The defense team asserts that Jupiter, Florida, police had no basis to install video cameras at the Orchids of Asia Day Spa as a portion of their investigation, and that evidence should be thrown outside.
That evidence can be an integral element in the stand off between defendants and prosecutors over a deal that could see the misdemeanor solicitation charges dropped.
Prosecutors offered Kraft as well as others a deal that would expunge their records and seal evidence forever, which would be an ideal result for the defendants. However among the state’s conditions is that Kraft and the other defendants admit they would have already been found guilty had the case proceeded. Kraft has not expressly denied receiving sexual services at the health club as clarified by police force , but sources in Kraft’s inner circle have said he will not admit that whatever he did was a crime.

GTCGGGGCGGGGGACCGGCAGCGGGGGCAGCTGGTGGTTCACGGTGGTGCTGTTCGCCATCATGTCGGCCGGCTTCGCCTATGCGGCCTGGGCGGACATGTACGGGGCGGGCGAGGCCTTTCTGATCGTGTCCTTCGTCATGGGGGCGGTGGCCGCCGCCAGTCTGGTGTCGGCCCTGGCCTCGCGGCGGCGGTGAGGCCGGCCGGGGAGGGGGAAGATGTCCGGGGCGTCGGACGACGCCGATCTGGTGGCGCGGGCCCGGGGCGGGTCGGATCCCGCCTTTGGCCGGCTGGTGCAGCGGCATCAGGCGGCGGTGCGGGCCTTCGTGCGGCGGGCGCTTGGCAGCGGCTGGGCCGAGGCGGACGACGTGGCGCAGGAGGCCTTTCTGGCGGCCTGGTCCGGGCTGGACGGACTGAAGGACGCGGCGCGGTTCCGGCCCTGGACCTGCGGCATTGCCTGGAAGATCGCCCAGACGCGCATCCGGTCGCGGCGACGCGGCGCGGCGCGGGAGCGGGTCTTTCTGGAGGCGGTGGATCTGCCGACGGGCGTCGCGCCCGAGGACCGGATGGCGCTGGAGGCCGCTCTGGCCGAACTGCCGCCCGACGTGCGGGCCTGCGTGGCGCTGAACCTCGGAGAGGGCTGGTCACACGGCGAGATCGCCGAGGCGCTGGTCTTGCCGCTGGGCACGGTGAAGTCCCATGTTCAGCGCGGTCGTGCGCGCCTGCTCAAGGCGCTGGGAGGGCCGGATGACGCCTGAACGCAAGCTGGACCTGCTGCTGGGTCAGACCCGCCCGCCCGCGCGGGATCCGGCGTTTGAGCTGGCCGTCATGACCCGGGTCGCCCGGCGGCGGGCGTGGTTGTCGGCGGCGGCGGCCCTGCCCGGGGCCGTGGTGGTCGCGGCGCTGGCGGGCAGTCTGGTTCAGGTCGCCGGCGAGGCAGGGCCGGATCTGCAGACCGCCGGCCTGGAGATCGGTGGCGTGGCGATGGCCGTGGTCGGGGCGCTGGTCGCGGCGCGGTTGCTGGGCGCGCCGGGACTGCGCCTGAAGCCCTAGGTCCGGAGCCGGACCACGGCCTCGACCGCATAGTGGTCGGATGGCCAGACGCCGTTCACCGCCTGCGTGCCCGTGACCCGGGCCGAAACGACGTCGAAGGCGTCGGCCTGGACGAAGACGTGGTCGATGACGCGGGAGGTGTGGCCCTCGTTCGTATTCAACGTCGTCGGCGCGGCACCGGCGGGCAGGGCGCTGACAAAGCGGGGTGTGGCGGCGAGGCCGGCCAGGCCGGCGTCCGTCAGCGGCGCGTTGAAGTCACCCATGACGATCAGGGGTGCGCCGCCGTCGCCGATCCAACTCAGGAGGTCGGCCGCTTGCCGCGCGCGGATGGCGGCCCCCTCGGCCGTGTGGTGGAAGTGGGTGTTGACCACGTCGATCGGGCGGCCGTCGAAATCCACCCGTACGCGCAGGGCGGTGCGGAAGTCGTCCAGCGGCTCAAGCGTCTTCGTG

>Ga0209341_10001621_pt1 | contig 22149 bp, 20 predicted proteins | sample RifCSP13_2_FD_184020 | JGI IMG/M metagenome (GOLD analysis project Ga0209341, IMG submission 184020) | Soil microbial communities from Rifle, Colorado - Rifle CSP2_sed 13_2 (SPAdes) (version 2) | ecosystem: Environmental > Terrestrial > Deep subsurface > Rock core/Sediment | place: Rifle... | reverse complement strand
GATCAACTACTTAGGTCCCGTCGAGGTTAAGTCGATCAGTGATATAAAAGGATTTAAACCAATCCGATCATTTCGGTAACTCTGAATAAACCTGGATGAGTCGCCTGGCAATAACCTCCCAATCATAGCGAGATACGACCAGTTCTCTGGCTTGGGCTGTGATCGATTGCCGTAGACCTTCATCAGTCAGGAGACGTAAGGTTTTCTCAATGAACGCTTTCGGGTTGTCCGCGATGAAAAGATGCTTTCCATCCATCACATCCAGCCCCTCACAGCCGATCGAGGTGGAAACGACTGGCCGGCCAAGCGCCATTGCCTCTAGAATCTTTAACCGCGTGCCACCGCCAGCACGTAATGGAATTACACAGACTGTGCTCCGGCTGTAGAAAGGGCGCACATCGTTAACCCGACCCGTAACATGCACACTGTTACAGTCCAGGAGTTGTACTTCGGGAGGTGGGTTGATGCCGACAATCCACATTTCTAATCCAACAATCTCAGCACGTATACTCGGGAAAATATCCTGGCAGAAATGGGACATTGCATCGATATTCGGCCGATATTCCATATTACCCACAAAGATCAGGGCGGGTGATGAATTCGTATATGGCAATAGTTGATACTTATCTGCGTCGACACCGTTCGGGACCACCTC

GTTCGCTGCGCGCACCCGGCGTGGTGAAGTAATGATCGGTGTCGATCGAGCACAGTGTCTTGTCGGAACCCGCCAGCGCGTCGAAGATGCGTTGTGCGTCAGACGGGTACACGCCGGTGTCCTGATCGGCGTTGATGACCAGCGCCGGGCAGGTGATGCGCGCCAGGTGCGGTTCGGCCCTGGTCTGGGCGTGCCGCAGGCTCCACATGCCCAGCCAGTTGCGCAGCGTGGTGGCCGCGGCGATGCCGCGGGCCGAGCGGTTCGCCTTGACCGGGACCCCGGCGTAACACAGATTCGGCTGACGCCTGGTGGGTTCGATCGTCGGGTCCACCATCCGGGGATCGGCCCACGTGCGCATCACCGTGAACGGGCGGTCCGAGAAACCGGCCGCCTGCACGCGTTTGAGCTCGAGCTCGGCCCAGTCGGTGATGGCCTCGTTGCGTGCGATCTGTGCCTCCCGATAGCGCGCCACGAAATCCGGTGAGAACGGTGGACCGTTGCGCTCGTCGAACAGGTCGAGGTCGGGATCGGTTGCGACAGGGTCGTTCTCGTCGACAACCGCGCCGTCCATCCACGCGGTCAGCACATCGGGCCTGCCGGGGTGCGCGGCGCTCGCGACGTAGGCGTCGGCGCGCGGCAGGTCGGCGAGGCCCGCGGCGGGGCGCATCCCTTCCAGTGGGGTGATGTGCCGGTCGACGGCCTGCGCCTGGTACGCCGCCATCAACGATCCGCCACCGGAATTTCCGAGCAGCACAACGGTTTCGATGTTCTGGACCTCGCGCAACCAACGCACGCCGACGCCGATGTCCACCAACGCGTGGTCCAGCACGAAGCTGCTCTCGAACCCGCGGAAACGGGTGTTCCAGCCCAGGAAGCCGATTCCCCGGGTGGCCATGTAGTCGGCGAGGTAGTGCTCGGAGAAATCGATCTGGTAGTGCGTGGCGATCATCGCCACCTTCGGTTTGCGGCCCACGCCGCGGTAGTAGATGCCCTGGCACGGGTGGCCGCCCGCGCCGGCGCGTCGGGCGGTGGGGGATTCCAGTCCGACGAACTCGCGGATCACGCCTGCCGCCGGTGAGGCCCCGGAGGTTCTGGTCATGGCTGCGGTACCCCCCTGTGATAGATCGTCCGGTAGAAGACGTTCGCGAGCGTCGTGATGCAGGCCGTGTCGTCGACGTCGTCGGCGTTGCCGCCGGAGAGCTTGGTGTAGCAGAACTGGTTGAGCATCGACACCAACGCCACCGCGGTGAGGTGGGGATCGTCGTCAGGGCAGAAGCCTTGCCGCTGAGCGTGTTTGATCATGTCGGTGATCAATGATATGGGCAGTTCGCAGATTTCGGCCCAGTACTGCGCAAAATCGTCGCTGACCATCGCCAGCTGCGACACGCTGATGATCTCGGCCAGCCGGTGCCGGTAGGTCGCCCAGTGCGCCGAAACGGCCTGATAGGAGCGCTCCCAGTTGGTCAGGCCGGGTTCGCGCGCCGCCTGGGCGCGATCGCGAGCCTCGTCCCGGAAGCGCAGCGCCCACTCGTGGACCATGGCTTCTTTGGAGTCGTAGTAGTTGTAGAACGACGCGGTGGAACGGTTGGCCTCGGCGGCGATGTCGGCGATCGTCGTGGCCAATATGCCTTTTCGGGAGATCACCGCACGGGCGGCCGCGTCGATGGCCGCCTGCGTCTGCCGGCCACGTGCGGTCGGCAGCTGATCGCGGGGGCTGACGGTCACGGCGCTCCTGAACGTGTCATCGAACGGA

The state’s best leverage against Kraft could be the possibility that evidence might possibly be released publicly, which attorneys state is probably under Florida’s broad open records law. (ESPN is a portion of a networking consortium opposing the defendants’ efforts to obstruct release of the video or some other evidence)
The motion to suppress comes two weeks after Kraft yet many others pleaded not guilty and demanded jury trials, and was a natural next step in the circumstance.
If Kraft’s motion is successful, the nation has little leverage to induce him into conditions he doesn’t want, plus it might weaken the state’s case. If a judge interrupts the movement, then Kraft has more incentive to agree to the deal and bring the episode to an end.
A disposition hearing in Kraft’s event is scheduled for April 9.